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3Irning Star and Catholic Messenger.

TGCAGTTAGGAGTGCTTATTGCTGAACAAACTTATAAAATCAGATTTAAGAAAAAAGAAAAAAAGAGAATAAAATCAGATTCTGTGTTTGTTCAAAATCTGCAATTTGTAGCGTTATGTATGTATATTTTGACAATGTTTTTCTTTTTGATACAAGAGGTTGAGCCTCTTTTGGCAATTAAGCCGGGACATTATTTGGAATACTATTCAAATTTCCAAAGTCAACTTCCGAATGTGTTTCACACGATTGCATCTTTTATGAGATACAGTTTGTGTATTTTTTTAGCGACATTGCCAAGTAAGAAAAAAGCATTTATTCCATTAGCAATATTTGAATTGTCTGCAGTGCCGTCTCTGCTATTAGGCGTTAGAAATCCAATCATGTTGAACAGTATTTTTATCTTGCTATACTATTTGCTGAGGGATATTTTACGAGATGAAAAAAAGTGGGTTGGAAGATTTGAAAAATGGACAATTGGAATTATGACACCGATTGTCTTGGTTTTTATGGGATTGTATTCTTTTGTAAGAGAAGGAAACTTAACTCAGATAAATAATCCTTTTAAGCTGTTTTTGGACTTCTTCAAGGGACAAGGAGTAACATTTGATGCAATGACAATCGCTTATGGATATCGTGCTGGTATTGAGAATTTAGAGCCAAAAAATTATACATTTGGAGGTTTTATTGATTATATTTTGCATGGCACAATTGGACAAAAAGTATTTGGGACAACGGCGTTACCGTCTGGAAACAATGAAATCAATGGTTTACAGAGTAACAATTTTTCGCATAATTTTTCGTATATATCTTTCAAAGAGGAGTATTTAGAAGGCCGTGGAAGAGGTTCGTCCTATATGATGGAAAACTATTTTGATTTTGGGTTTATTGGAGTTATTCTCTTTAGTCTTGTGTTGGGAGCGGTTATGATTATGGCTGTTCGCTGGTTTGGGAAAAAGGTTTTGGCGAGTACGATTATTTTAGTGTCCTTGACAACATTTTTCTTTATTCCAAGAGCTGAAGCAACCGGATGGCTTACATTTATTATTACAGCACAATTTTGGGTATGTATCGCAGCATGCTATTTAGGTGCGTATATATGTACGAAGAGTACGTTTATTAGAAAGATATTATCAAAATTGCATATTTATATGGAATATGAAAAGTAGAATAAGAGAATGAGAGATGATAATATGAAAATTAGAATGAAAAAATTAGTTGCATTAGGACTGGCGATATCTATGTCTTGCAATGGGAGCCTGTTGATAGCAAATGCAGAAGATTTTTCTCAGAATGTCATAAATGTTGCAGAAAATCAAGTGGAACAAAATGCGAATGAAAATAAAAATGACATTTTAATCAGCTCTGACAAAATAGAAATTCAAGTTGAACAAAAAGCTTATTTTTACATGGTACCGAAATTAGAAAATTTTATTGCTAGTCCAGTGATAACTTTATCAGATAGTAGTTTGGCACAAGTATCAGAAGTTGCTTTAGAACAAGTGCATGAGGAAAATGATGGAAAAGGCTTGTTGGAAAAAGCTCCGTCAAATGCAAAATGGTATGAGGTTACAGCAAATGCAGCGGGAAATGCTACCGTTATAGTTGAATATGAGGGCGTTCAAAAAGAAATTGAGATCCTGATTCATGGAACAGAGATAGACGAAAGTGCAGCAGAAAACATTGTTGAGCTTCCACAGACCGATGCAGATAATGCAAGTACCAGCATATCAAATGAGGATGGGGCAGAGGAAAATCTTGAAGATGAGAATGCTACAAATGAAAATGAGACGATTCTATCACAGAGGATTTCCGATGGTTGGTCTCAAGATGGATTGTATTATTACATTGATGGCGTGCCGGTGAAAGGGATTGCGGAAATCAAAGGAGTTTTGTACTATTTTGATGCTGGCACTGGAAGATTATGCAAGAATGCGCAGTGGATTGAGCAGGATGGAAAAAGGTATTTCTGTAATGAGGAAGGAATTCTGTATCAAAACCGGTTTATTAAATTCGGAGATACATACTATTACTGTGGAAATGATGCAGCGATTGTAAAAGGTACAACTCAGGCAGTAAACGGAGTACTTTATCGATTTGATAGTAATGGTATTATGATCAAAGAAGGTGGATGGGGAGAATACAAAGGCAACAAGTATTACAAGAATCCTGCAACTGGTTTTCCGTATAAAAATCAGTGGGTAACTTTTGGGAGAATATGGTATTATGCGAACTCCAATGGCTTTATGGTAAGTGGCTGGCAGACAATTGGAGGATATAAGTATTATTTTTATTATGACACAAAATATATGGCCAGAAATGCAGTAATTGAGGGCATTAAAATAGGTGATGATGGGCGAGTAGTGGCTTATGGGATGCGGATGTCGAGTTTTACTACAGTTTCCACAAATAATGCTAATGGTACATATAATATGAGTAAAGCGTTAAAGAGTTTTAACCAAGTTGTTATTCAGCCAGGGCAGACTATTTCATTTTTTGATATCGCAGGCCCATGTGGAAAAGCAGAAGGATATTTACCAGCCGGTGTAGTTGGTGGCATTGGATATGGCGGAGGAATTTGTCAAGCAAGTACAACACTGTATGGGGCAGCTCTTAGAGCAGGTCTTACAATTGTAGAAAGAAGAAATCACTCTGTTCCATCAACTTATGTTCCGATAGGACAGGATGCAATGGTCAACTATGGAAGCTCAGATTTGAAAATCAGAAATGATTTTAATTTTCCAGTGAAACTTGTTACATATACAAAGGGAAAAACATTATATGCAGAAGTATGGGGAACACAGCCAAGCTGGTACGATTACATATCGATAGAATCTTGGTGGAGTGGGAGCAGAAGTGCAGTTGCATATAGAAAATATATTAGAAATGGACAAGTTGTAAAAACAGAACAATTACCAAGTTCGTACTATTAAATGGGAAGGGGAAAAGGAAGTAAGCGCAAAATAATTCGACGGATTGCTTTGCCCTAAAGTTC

i sw OaLu*.ti, s. DAT. JAlNUARY t. isrs. ON A FtCTURE OF ST. AGNES. (reas Sta. Agues, Virgin mad Martyr, Jan. e letI h.4 a simepl etreo.juatabov my tble reatiug Sfnes upturned a leaning to tts promse of the sklos, - Ith a lmothinEg use to esdadna the etips anud forehead eresoting a look of bea a wepn t i ttifl dark but a sample ploture, yet ii a bdllowed story, ter ever fee the rese alt ovoelvinig eyele show: . a to my thanghite-aU· haman.wituesequm. shadowed glory Of a heart that loved and suffered flftees hundred years ago. Xe as we love, waseesIohing forth our hands in blind endeavor .hTo hold fat w h el has breded 'with the brittle stamp ofet iHot ;eas ,, awillip. aoger, moanlunchildashly tfr ever, The dsitat a's 'ambtion born and buried in a day. But thevehom his brightn enca enompassed . - Wehave waited through the noontide in the shadow of th orges, Shariag in is orunlizfion, with prophetlc gift divining In earth's short-lived compensations heav'n' Irre pairable lo.. Dsauhtsr of a race of heroes, stranger to a toeh of porrow, hree as .ow.lakes In their falling from the tainted breath of sin, Her yong lif had reached Its fulness, each day pro If the golden gates of heaven had not yearned to take ber In. If the dove bhad not deecended whore the haughty eagle launted .ma black wings above the threshold of her proud patrician home, Her pale lips had never spoken, clear, defiant and un. daunted, Their own doom of death and torture in the balls of pagan Home. " Tear the robe from off her ahouldels I" Tyrant man dates know no pity; She droops, clothed in her own blashes-could the garment be more fair f Lo! down falling from its fatentnga, before all that mighty city, She stands mantled and enshrouded in the glory of her hair; Then as swift beneath the sword flash streams the life. blood hotly gushing, The red current over fowing bathes her whitenes in its sea Maidens, cease your tender weaping, all youranguished sobs be h·shing. Pain In but a dream for ever, and the martyr' soul is free I Ffleen hundred years have followed one by one in sad processlon Since the sun nee over Tiber on that barb'rous holl. day; Fifteen hundred waves of pasuage in the tide of retro. gresalon Flowing to the shore eternal from the world it wears away. Oreattres of our own poor moulding, seeking ever an ideal, Weaving all a soul's endeavor into dull and senseless rhymes, Could our thoughts but seek the treasure, could our hands but clasp the real, What were death, and pain, and torture, fifteen hun dred tbonsand times I O my beautiful St Agnes I when my heart grows sick and weary,. Tiring of the toll and struggle, throbbing at the touch of pain, There is never hour so hopeless, there is never day so dreary, But the face upturned to heaven can enliven it again For mine eyes are not so blinded that they cannot ase the shining Of illimitable brightness in the pathway of the cross, And my soul is not so narrow that i't faith Is past divining In earth's shoht.lived compensations heav'n'eirre parable loss. THE HOLY HOUSE OF LIOSETTO. THE MIRACULOUS MIGRATIONS OF THE HOLY HOUSE. History and Tradition Cited in Support of the Sin gular Story. [Special COrrespondence of San Franclion Chronicle. ] LonrTTo, November 1, 1874. The facts in the history of the Holy House of Loretto are so astounding that no man in his right mind is expected to credit them, without proof ! Fortunately, proof eqtroborating every statement that has beed made concerning the miraculous flight of the House is on record, and the story as.it is now told, may be accepted as authentic, though it is, without doubt, un paralleled in the annals of these years of our Lord. What happened before the Christian era doesn't corcern as personally, and we won't trouble ourselves about it to day. I believe it is generally acknowl edged that nothing, proves itself. Tradition alone proves the authenticity of Scriptures. From Scripture and tradition we learn that a virgin named Mary, espoused to a man named Joseph, was visited by an angel I who saluted her in her house at Nanareth and prophesied that abshe would miracul ously bear the divine child she bore, and that the holy family returned from Egyft aftek the death of Herod and resided at Nasireth until the child Jesao began bh I teaching in. his thlrteenth year. It is natralto suppose that the apoatles, who t oe le their Divine Master that they for- c sOek all to fillow him, should reverence , the hbumble house that had sheltered him h duIng his ehidhood; there can, therfo s beiW 1! doubt that the house in Naaeths te 'rendedasu the Holy Bonse was TPa. vLaTADLU HOaNL Or OUX LORD. slesathe mother of Coarstantfne the r·Z hted: Naseth and left there 1 'omeaments of her faith; so a a the vry beghinlfg of the fourth e5btrb.th aaely Housewas an object of emss. N idphorss the eeelesastical hlteP~ ap duesritg the plgrimage of St. o Hmm uqas: "She wetto Nuareth,r and bave Smea. the bhouse where Mary was salete by the angel, shabe had a magnfloeot t tbnplde erected over it." Eghty yeam later St. Jerome secompaled the Illnstr ous Roman lady, Paula, to Natareth, and n he tells aus that there were two churches in that city-one near the centre where stood the houmse in which the infant Jeass was ed aucated, and the other where the angel en- at tered to announce to Mary the heavenly a5 message. It Is mentioned to the writings of the learned monk Adaman, and Bishop I Areolf and the Venerable Bede. PILGtnzAGES TO WABARBRH weseso common that the orderoftheKoights of St. Catherine was established for their proteetioni and later, when the Holy Land fell into the bands of the Turks, their erd elty towards the Christians was the case of the famous ereadeds. WWllam Arhbleoopof Tyre, in his his ktery et the Holy War, mentions that the QbMueh existed not only in the seveetb entury,, bat-thbt Prince Tanered, Govero6r f Gaililee in.the year 1109, adorned it with b eautifulCifts. James itriare, Cardinal Patriarbh of Jerusalem, ays that he often felebrsted. the divine ,mysteries is the hohse where the virgin was salnted by the a el, and this w8s during the first hadf of the thir teenth century. John PFaso a - reek priest, viited Nazareth in 1185, and, writing of the Holy House, he says : "On 4the left hand "side r of the altar (in the church erected by St. Helena) there is a niche through which one enters and, descending a few steps, you beholl the ancient honse of Joseph, in which the archangel announced the glad tidings to the Virgin. THE VISITtOI ST. FrRANCIS. St. Francis of Assissium visited it In 1218. About this time were instituteji the military orders, "the Knights of St. John t of Jerusalem" and the '*Templar," for the protection of the Pilgrims. The country was in a condition wlehich made it unsfe for pilgrims to enter it; yet St. Louis, Kinog of France, as was recorded by" one who was in his company, visited Nazareth, o and entered the holy house in which "the Word was made flesh." The wars of the ° Guelphs and Ghibbellines and the mutual strife between the Kings of England, France, and Spain, drew the attention of Catholic Europe from the Holy Land and in 1291 it fell into the hands of the infidels. The splendid church erected over the Holy House was almost entirely destroyed, and but for its marvellous destiny the last ves tige of that sacred chamber might have been buried forever in the ruins. a THE FLIGHT OF THE HOLY HOUSE. On the 15th of May, 1291, there suddenly appeared on an eminence called Rannizza, between the cities of Tersato and Finme, in Dalmatia, a house thirty-two feet in length, thirteen in width, and eighteen in height. The astonished inhabitants of both Tersato and Fiume, came ia crowds to see the strange visitor. It looked ancient : it seemed to have once been a chapel. With awe and wonder they entered the myster ions building. The walls were of hewn stone (and not of brick, as has been report ed iq some trayelers' note). Here and there were some bitse of plaster still bearing the faint outlines of frescoes. Against the 1 walls immediately opposite the entrance r was a esmall altar, and over it a wotlden cross. On the right was a small statue of wood representing the Virgin and child; on the left was a cupboard with two shelves, set in the wall itself. Near the cupboasd t and against the wall of the building, wail a low fireplace. It was evident that, what- I e ever the house might have been originally, t it had recently been used as a chapel in I r honor of the Blessed Virgin. A REVELATION OF THE MIRACLE. The news of the advent of this mystic " house spread with wonderful rapidity throughout Dalmatia, and many believing at once that a miracle had been wrought, hastened to visit the scene of it and enjoy the benefits thereof. At this time one t Alexander, the curate of the parish, a faith- t ful, pious man, was lying at the point of g death. Hearing of the many ueares that were wrought at the Holy House, he was filled with hope, and in a vision be was visited by the Blessed Virgin, who related to him the history of the house, and bade him rise and tell the people what be had t, heard. The curate arose healed, and nar rated how the Holy House had been brought r from Nazareth, as a proof of its sanctity, s for there it was neglected and exposed to ; the insults of the infidels. e A VERIFICATION OF THE MARVELLOUS STORY. 84 Nicolas Frangipani was at that time the Prefect of Dalmatia. He had no sooner heard of the wonderful story of the House, as related by Alexander, than he authoriz ed the inhabitants of Tersato to send a de- Ti legation of four worthy citizens to Naza reth in order to see whether or not the House of the Virgin still existed there, and of if not, to search for the foundations and 0 take exact measurement thereof. This de- tl legation went to Nazareth, and on its re turn to Tersate thereof declared, under re oath, that "the House of the Blessed Virgin , was no longer at Nazareth, and that the s foundations remaining on the spot where as once stood this Holy House corresponded ar exactly with the dimensions of the strange di house that had so mnsteriously appeared Se amongst them." The news of the appear ance of the Holy House in Dalmatia, the Ed wonderful cares *rought there, the report of the delegation sent to Nazareth, spread to beyond the-confines of Dalmatia, and soon pa thousands of pilgrims from Istria, Croatia, ari Boshia, Servia, and more remote districts of flocked to the sacred edifice. According CO; to the official records of Fiume and Tersato, mi a priest named John De Grobnia was ap- hi pointed custodlan of the chapel by the A Prefect Frangipani. an THE HOLY HOUSE AT LORtETO. On the 10Th of December, 1294-three .' years and seven months from the date of lie its appearance in Dalmatia-the Holy ee House was again miraculously transported. W1 some shepherds, watching their flocks near Pe' the shores of the Adriatic, in the teyritory of Reeanati, suddenly beheld a ouse, t which seemed to be carried by invisible t hands, crosinogthe sea I It gradually de- p scended into a little wood about a mile and a a half from the seashore. As soon as its a was broad daylight the shepherds hastened spi to the spot where they had seen the house Ba descend and they found it without a stone looased or a beam displaced. Witheaut l delay they buateaed to Becasati and relat- h Shat they bhad seen. Their. story was, of course, discredited. They, however, per, ol isted In their ausertions, and finally some onl of the citizens of Recanati determined to the acceompany them to the wood. Upon ar- atas riving at the spot the house was disedovered T to be exactly what the shepherds had de- PO scribed, and as the wood In the midst of which it had deicended belonged to a lady lis named Lauretta, or Lorette, the house was ,. called the Holy House of Loretto. one ANOTHER FLIerIT. fol Unfortunately, the Holy House rested at we some distance from the main read; it was at surronaded by a thicket of trees, and the fro, gs many pilgrims who visited it took with Sthem gifts, often of great value. t con sequence was that the place beeacls infes ted with robbers. After a time few people dared to venture to visit the miraculous ir chapel, and it was finally sbhdoned. For the third time the Holy House was mystorl oa ooaveyed from its Irslnig-placs, and suanly made its appearance o 'a -i nones near the public road that' $ ]eeanati. Theb hill upon which the nsa Svested was the property of two brdtbhrs ie who lived in the city. As soon as it _bs br came known that the House had agate, by i soipe Invisible power, been removed and deposited in a plaqe where it coud de v4a Site with comparative safety; :rowds At the'aithful daily dodked to it, and few left ir wibhout depoesing soble thanks-ofbring reof a suastanetal naeu. The brother, see d g the treasry. of the omuse daily in r- oreasing, detrmined to seies the same, but 4idagreed as to the proper division of the oll, andwhile they wete still disputing the wlged House. again took night, and erested on the spott now oceaupies. It was then eaologed on the north, south, and east Sasides by rude brick walls; placed some diag tance from the sides of the House. An altar was built against the exterior of tae td south wall, sad above it was spread a large portico, which served as a church. - TE BASILICA. _ in The Holy House at presents stands be is neath the lofty dome of a magnificent bas n ilies, erected by Cardinal Barbo, a Vene ,Jan;, afsrwards Pope Paul II., in the fifteenth century. In 1464 Pope Pi II. came with his court to Anoona. While Op there, he was stricken down with the pest, 0 and died. Cordinal Barbo, one of the Papal court, was, almost immediately e after, seisgd in like manner, but desired to s be at once removed to Loretto, that he a might visit the Holy House. His request was granted, and no sooner had he entered the portals of the wonderful chapel than he fell into a deep sleep, out of which he a. awoke in perfect health. In gratitude for y fits miraclone recovery, he at once gave ad orders for the erection of the splended edi flee that now shelters the Holy House. THE LAST PROOFS. The inhabitants of Recanati, having learned that a house similar to the one that ly had made its unaccountable appearance in a, their territory had as unaccountably ap e, peared without a warning at Dalmatia, and i' after remaining there for the pace of three an years and seven months had suddenly and th unexpectedly disappeared, and that the B House was believed to be the veritable it house of the Virgin, determinod to send a th delegation to Fiume, in Dalmatia, and also r- to Nazareth, in order to obtain more proof 1n of its identity. The delegation returned t with proofs so positive that there was no ad longer a doubt that the Holy House of ig Loretto was the same that had rested in ie Dalmatia after its flight from Nazareth. Ce Thp account of my pilgrimage to Loretto I reserve for another letter. THE 0OURCE OF INFORMATION,. a, For the facts given in this statement I d am indebted to my good friend Dr. Krie Sger, the English confessor at the Holy t- House. If you want anything further on y, the same subject you will have to look it n up yourablf. That a house which you may or may not call "holy" did stand in Naza reth, and was there'venerated by the faith ful for thirteen centuries; that a house is answering to it in every particular ap. ; peared in Dalmatia and disappeared with ig out human agency, and that the same t, house, or one so like it that it was impos Sasible to distinguish them, appeared in the '1 territory of Becanati, by the sea, but was " twice miraculously removed, and found its A final rest where it now stands, are unde 4 niable facts. Disprove them if you can I i How the house was floated through space as you can explain that yourself, andperhaps d you can do it. As for the Holy House it lrests in the hands of those who have sus d tained it in the past. If you want any in formation on that point I would respectfully at refer you to headquarters, which is a mild ' sarcasm, for you of little faith -pa con o aider yourself mighty lucky if you have ever had the opportunity of making per s. sonal application there. e CHARILES WARREN STODDARD. r Our Catholic Indians in Arizona. THE "BLACK GOWNSS" THEIR TRUE FRIENDS. e R. A. Wilbur, agent of the Papago Indians I of Arizona, in a long communication to the I Commissioner of Indian Affairs, complains that the Catholic priests are attempting to establish a hierarchy among those Indians, and seek to r reduce them to a state of vaesalage; that they have declared war against the public school system, and are in every possible way oppres o sing and imposing upon the Indians. The a agent particularly explains that these priests I are not Americans but Mexicans, and that they Sdiffer entirely from the American brethren. I Ss Diego Ueioa. TuscoN, ARIZONA TanrrToav, Dec. 19, 1874. I Editor Catholic Union, Buftalo, N. Y. s Dear Sir-I would be under many obligatios to you, if you will publish in your valuable paper the following remarks in reply to an article which appeared in the San Diego Unies, of Dec. 5th, as a special from its Washington correspondent. In the first place I will say that the charges made by RIt. A. Walber. Pa'alago Indian agent, in his report to the Commissioner of Indian Affairs, are false in each and every particular, and can be proven so by all our honest citizens. and by fully nine-tenths of our population. Taking now his charges in detail, he says: "The Catholic priests are attempting to estab lish a hierarchy among those Indians, and only seek to redouce them to a state of vadaisge." Where is the proof I It certainly does not ap pear in the article; bnt I am moat happy to stae that the only way the Catholic prieste are, at present, and always have been, trying to do harm to those Indiana is by visiting them as often as possible vizs; twice a week, preaching to them the Gopal of Jesus Christ, aswsing their cell eithe by day or night in f case of siknes, and by attending to their spiritual wante-all this without any compen- " Baloe whatever. The Indians referred to, the Papagoes, are living nine (9) miles from Tueson, whers we reside, and it is no triling laber for us to visit them regularly, besides being a source of ex pense to us every year. For all this we receive only the gratitude of the Indians; this is our a only eartly reward, and if this is redaeting a them to a state of vasalage, I fail to under stand the mesaning of the word. The agent also says, that the priestak are "op posed to the publio school system." What a Spublic school system " does the agent meant - I cannot say-If he refers to the system estab lished among the Papagoes, it is known to everybody that we are in favor of it, as it is one of our own institutions, though supported by Government. The school is directed by four (4) Bisters of St. Joph, three of whom were brooght 'from St. [ , Mo., to Arizoms at my own expense. On the centrary, far from being opposed to this school, we are - proud t. t I -an aure you, it grieves us35eek 10 use it dailyn eglcted through the ereleses. tfhe agent o doees othian to Sadvc ii, or any other of the beet interests of the Paphgoo " If the aget msema the publito sbool tem Sgeneral, all we have does so far ag ss i has bern to spport our owe Clthelle eheobl Sestablished es by us with the ind aid olfl SourPOllltao,s log before tihe ptes .of the publ shoo system were lknown hers, nd Swe oly wish we were able to multiply them. The egsat'a shaels, that weawers. evesy w Imposing u popn a temIag theeeaudiaee is shpya ed "l ecen foe them, we auk for nothing, we pt nothing; where; then the " e e the opprsson This bchare ste nres no further iply. The ae~nt parnlrly syI thbabse prie R areaqt oc riacas piut ou saus He isa. l by mistaken, they are not Mezxicas, an even if theykwets, what erime I that! Mr. Wlbor'4 rewous for making the fore. Sgoing charge are simply thee: Some time ago the Papago Inditus were plaeed by our Goverpument under the oberge of the Catholtc Churob, and, as I was informed at the Indian ocein Washington, I, as the representative Sof that Church In. Arisna, was bold reepon i sible for it management. Mr. Wilbur was then agent, and at that time having every Sonldnoe in him, I agreed with the Depart mept that he beretained as sooh. I soon found oat, however, that my duty to govornment e and the Indians compelled me to request fromt the Indian Department, through our Catholic Commisioner, General ~wlig, that Mr. WIl. bao e removed, and a new iragent be appoint ed;Snd at this. no doubt, Mr. Wilbur ilt him "st aIgaleved. Up to the present time no changeso n gents has taken place, and to-da the Ctholio Church is in charge of Indians ., whoe agent openly defies us. No benefit can be detived either by Government or the In dians, as long as sueh a state of affairs exists, ad I shall only still more strongly uHr upon the Department, through our Commiasioner, General Ewin, the demands heretofore made that Mr. Wilbur be removed, and eoother agent appointed. Very respectfully, I i J. B. 8ALtPONTe, o Bishop of Dorylee, Vicar Apostolic of Arizona. r BARE AND FREQUENT COMMUNION.-The e fewer the Communions made, the more fre quent are the unworthy ones. This truth will appear at first eight a paradox; but it is not the less certain. It is principally at Easter that bad Communiens are made. and they are B made by those who only communicate then. t This happens hardly ever at other times of the year and by those who commune often. I may say of these that we distribute to them with d out fear the Body and Blood of Jesus Christ: our knowledge of them gives us confidence. But at Easter, at the time when those who seldom receive are seen approaching the Holy Table, it is then the ministers, who are the dispensers of the Sacrament, present it with trembling and unsteady hand, because they o know but too well that it is among those who if communicate rarely that are to be found the d unworthy and the sacrilegious. We need only o ast a glanoe over the whole face of Christen dom to discover that rare or frequent oom muonon determines almost of itself the number of good or bad Christians.-Abbe Vermost MISCELLANEOUS ADVERTIEREINTS. 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Just recelved, late patterne of OOARPETB, In VELVET, THREE-PLY and INBGRAIN. COII03P9. WINDOW SHADESf , LACE CURTAIrS, OCANTONI MATTIN(GS and OIL-CLOTH, of atidt style, at ELKIN & C0.'S, 1C8 ............Canal Street.......... .1f m97 74 1v GROCERS--COMlISSIOR MERCHANTS. E. Conery. . Caonery Jr E. CONERY & SON, WHOLESALE GROCERS, Commission Merchants and Dealers in Westse Produce. CORNER OF CANAL AND DELTA STRUETM no9 74 ly NEW ORLEANL H. T. LAWLER, GENERAL COMMISSION MERCHANT, 75, 77, 79, i8 and 83 Peters sreet (latl New Levee), see Poydras, New Orlesams, 10o Tea SALr oi NOBRTHRN AND WRITHESA PRODUOEl A Good upply of the fllowlag artioes always on hand: PORK, BACON, LARD. PLOUR, CORN. OATS. BRAN, AY CORWMEAL, POTATOES. ONION BrEAlS, DRIED FRU T ET., ETC. Cash Advanced on All Conslgnments (not perishable). Shipments Advanced On. Must IBe Insured ia My Opes Polley. Personal Atteouton Devoted to All Bllsness kEtrusted to My Ctare. PROMPT IN ALL THINGS. In the escautlo of )our commands, in tbhe senow. ledgment of receipt and dvice of sale oft Jour conalsi. menta and to reitting net proceeds aeompeI with accoont aleas. All orders for Western or Etotheir Produae 1led4 promptly at the lowest market rates. O tlaflaties8 aIways guaranteed, no commIssion charlged for oeon. Ling orders for goods which I may have am hand, full commission charged for selling sit consrlnments. Consignments and Order are respeerUly sOliolted. oct 74 ly * CARRIAGE MAKERS. JOSEPH SCHWARTZ, IM"bosrh LD DiA IN Carriage, Wagon and Cart Materials, SSpring., Als, Bei. Bsdy-WMde Wheels, Baggy Bodies. Wood Work. Trimmings, PAINTS AND VAHNIHElS. SARVEN PATENT WHEEL, Carriage and Wagon Maker and Repairer, BALES ROOM, NO. 74 CABONDELZT ST., Factory-No. 6 Carroll Street. nol 74 Iy seW OMLEJUl. J. THOMSON & BROS., Carriage and Spring Wagon Makers, 68 and 70...... Rmpart Street...... 68 ad 70 Jetween Common and Oravisr. Received Highest Preminum at State Fairs of lii. 17I and 1873 for best Family Phaton, Victoria, Open and Top Boggles, Beer Wagon, Grocer' Wagon, Express Wagon, ste. Being prcttiai workmen, and employit none but the boat mecbmhals. we are prepared to mak to oerdor or repair Carriage, Boggiss Sring Wagons, ote. Cat reetor to many buainew men in ths elty lnr viJle r.1 otr Uannfaotm. All work guarantd f.i 74 1IyI W . . CLAR, ("caUC on ro A. tes,) 134 and 136..... Rampart Street.....134 and 136 setween Telew and S. Peter. saW OULSAIL - Mr teresr e all kladaet - Carriages, Barouobes, Buggies, Ezpress Wagone, Platform and Elliptle 8prbg Wagons, SWWING MACHEW WA0GO-S "TC. Seseiwed the PIEST MUMIVM N so .LaseLP tr Fair ll for o bet e sVietad eit y wherb. aill4 ly COLUMBIA HOTEL, COLUMBIA, SOUTH CAROLINA. This Hotel was bailt ad stIablis d immedlatld Iafter tb war, and sull reain Ita rep r us tl eg sand airy uie of nrms, with ll eses l p nYeY. estote. The Dialagroem on Sret dor,. T r in HLnda, Barber-e"p and Bltrd-roes m Iga and bella taroothot the hona. Tabwo soed to moss It the State Theo bem Is stuatd on Ms etrs to i the eotre of the buslies part of the iy. I The boater Partaer. Hr. WW. (V AN, with twenty yearn' experosnos at the CLarIses rl sen iat- I bere bimasf that he Ia able to give ontireestisfasltl I M tho moet farldie. Term--Tha blaroe" se DaJ. sa s<I Prspetos. WESTERN RoUCE, LIoUeS, na. J. T. oIBBONs & o., GRAIN, CORNMEAL AND HAT, W,U,eOl....NewL veeSe.S".Wr,IMire .as 4 IT Oinemwe rPryb J. MoCAUjrE, amazam m HAY, GRAIN, COINMGAL, PM34Bg, ala smaew Western Produes Coanstnaly oa Hapli. Sand o30...... .Poyat s iet....... !la 3 Corner or rIhe. JOHN HNNDNUOaaNi WHOLESALE LIQUOR DEALE, a5 and 87.... TehoepoialSmse....m mla aememer a1t sradd nts, oa-.. * rga om-w -.. WIarst,. ArLOHOL, m 4s wn piO amonm w•IKSK,. -" - w JAMES M. DOWALING, ,acasmoso. wo Jm. mm,1an.) WHOLESkLE GROCER, COMMISsION MZuOnarr. AD" amaim s WnSTNXN P1tODO3 - No. 25 Decatur Street (late Old Leve.),. .Corner Costmbou, S uae, )19i174 ly WM O.LAm. S. W. "OT. 3. A. Wfl.C New York. New Owhs HOYT & WILCOX, WIIOL3aLI DAILL IU NORTHERN AND WESTERN PRODUCIO Butter and Cheese a Speoaltty, 82...... Tchoupitoalas Street.... .88 Corner LI.Ik*ou Street, *y4 74 f17 Maw oLanm MEDICAL ADVERTISEEIU1T. ILA YrsD A RIN? a UN Tri. UAR.. mTI, rmmeaed for the caue era de ne. ments of the Stomab, Lier ead Dewes IU 4r timely use each ektalee is prevented. The tSetd many years hvre proven them to be the seg oIn and beet of nll the PIlls ever ohbred to t uhe 3hs. They purify the blood, remove all oeorrptigee a mwetore the disesued system to perfect health. AU A ANTIDOTE TO CHILLS AND REVEa TAEI HAVE NO EQUAL. OR DYSPEPSIA THrTAM A SPECIFIC. FOR SICE READACME ANDUSL. OUB COLIC THEY ARE A BURN CUvU3 _ CONSTIPATION. RBEUMATIBM. PILES, PARE TATION OF THE HEART, PAIN IN THU MM BACV AND.LOINS, NERVOUSNESJ, A PSYRM REMEDY. FOR FrEMALE IRReGVLAEIT:, WITBOUT A RIVAL. When eea doeee teO "Ieeg Ve well," a single dose stimulate the steemseh ris oe , restores the appetite, sad impeute viger to e stm. Bold everywhere Olee, I Marry stree., New Tr Dr. Tutt's Hair Dya ho adly.pplhd. tmpart. a beati'al blest a, an rite ledo. Tla beet in the wiel.lSr e ell drugitew Prue, ta beea. TIHE GHASTLY RECORD OF DbATHS the asr ultl from pulmonary afftion. is frightfuL TLhee le no diLe e that Is o inelidioum t It attachem sOem. eumptiom By the me0el6ohf "elLhIt eoid" obeh eeem become deip-"aLtted and defy remedlee wheh, If at theo onesb. would have averted all dngem. Dr. Ex lm has tovy Itslf THE MOST VA, ABrL LUNO BALSAM ever dleovord. A D TINGUISHED CLERBOYMAN ef New York p . ers It the "greatest blriag orf the a nlLhtetb. tury,' and mys no family ehould be withet It 1 I ploeeamt t e tahe Iatoe rd a enleg des will ebec morve the most oetnUato ooough. OlfaiB. N YI un treet. Now York. epl 7e1 IF SABACENRA LIFE BIrEROO. TRADE MAE iH THE BEST TONIC BITTER IN THE WOULD SALES LARGER THAN EVER Ndhbnmbeg ef potemed whiakh mnd htkes dra " with intent to declome." but epirits pure C eonne Erady, as a menestrum to Impart the medictdal of the celebrated •SARRACENIA ROOT. Delightfully cordial, it sL rsecribed by anll the ad. lmg bphymlicns su the beet Ievleorator of the m.tm, giving applite med dgsemlom. regulating bhe beweb. causing healthy motoo to the liver, kidnaes ad bhe, ad as certas preveotlve to maara.L R JOSEPH TUCKER. Prte Sold by FREDERICESON & HATi , SCHMIDT y edIOLEr., Jally cad by all Orereem cud Drmeetevmeywhm QPE GoILS A. X. HILLC &00 Jeweleru and Gold Pom Mkers T TU W~ %OO3 6 AD ro WW? P M 8m............e. C1w I.. 61ee" d..2...... al.! 74 q uaenrr r l L. J. A, UNAX a tes: WRITE. PRAOTIOAL @LO(EtRS, 106 Cmstomhonee m, mesi Boyal, saw oaumam. Looklug Ite..d Pecla, Iree a ., l d a a. tat. meg. Y cedar. lung dlom I. thewmphe .tl. OII Pl~qp niarM *a'ý~4s. iN eýe~ bral p.oar to *1. eM;. buthp hep im ~~mm~~te. ne my a lb mpao the-i workb. bet lkeiSe !n th, madmee e decoraation i ý"dsr - ·a baa74 is